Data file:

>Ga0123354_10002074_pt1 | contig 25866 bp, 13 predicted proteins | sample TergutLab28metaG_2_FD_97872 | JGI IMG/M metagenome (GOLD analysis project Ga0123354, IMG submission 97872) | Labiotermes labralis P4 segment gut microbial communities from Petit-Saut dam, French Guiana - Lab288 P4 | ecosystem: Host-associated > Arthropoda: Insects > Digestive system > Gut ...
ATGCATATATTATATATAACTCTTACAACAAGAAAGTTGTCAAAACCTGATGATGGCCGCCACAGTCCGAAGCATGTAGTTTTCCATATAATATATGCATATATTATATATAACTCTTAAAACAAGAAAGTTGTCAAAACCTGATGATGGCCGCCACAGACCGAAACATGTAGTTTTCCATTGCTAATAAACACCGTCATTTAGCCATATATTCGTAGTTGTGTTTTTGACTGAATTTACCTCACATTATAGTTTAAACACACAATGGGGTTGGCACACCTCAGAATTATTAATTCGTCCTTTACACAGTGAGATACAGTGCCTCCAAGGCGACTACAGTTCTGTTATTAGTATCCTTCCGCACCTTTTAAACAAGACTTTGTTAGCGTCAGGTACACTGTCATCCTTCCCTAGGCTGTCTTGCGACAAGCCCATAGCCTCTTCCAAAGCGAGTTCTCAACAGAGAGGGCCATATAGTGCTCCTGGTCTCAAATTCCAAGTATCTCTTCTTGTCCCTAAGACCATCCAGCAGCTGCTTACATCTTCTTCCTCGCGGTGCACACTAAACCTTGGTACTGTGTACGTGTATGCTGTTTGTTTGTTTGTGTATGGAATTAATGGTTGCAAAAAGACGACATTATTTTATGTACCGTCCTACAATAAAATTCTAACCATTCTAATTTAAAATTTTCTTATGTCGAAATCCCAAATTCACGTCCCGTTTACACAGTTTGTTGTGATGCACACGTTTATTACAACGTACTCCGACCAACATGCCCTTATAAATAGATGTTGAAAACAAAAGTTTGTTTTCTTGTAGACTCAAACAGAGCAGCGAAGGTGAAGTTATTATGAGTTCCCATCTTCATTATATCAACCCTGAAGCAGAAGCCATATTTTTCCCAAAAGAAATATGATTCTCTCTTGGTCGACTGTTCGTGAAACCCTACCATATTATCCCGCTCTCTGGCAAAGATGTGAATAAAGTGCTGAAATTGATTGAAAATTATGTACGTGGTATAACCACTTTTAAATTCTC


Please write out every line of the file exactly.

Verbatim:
>Ga0123354_10002074_pt1 | contig 25866 bp, 13 predicted proteins | sample TergutLab28metaG_2_FD_97872 | JGI IMG/M metagenome (GOLD analysis project Ga0123354, IMG submission 97872) | Labiotermes labralis P4 segment gut microbial communities from Petit-Saut dam, French Guiana - Lab288 P4 | ecosystem: Host-associated > Arthropoda: Insects > Digestive system > Gut ...
ATGCATATATTATATATAACTCTTACAACAAGAAAGTTGTCAAAACCTGATGATGGCCGCCACAGTCCGAAGCATGTAGTTTTCCATATAATATATGCATATATTATATATAACTCTTAAAACAAGAAAGTTGTCAAAACCTGATGATGGCCGCCACAGACCGAAACATGTAGTTTTCCATTGCTAATAAACACCGTCATTTAGCCATATATTCGTAGTTGTGTTTTTGACTGAATTTACCTCACATTATAGTTTAAACACACAATGGGGTTGGCACACCTCAGAATTATTAATTCGTCCTTTACACAGTGAGATACAGTGCCTCCAAGGCGACTACAGTTCTGTTATTAGTATCCTTCCGCACCTTTTAAACAAGACTTTGTTAGCGTCAGGTACACTGTCATCCTTCCCTAGGCTGTCTTGCGACAAGCCCATAGCCTCTTCCAAAGCGAGTTCTCAACAGAGAGGGCCATATAGTGCTCCTGGTCTCAAATTCCAAGTATCTCTTCTTGTCCCTAAGACCATCCAGCAGCTGCTTACATCTTCTTCCTCGCGGTGCACACTAAACCTTGGTACTGTGTACGTGTATGCTGTTTGTTTGTTTGTGTATGGAATTAATGGTTGCAAAAAGACGACATTATTTTATGTACCGTCCTACAATAAAATTCTAACCATTCTAATTTAAAATTTTCTTATGTCGAAATCCCAAATTCACGTCCCGTTTACACAGTTTGTTGTGATGCACACGTTTATTACAACGTACTCCGACCAACATGCCCTTATAAATAGATGTTGAAAACAAAAGTTTGTTTTCTTGTAGACTCAAACAGAGCAGCGAAGGTGAAGTTATTATGAGTTCCCATCTTCATTATATCAACCCTGAAGCAGAAGCCATATTTTTCCCAAAAGAAATATGATTCTCTCTTGGTCGACTGTTCGTGAAACCCTACCATATTATCCCGCTCTCTGGCAAAGATGTGAATAAAGTGCTGAAATTGATTGAAAATTATGTACGTGGTATAACCACTTTTAAATTCTC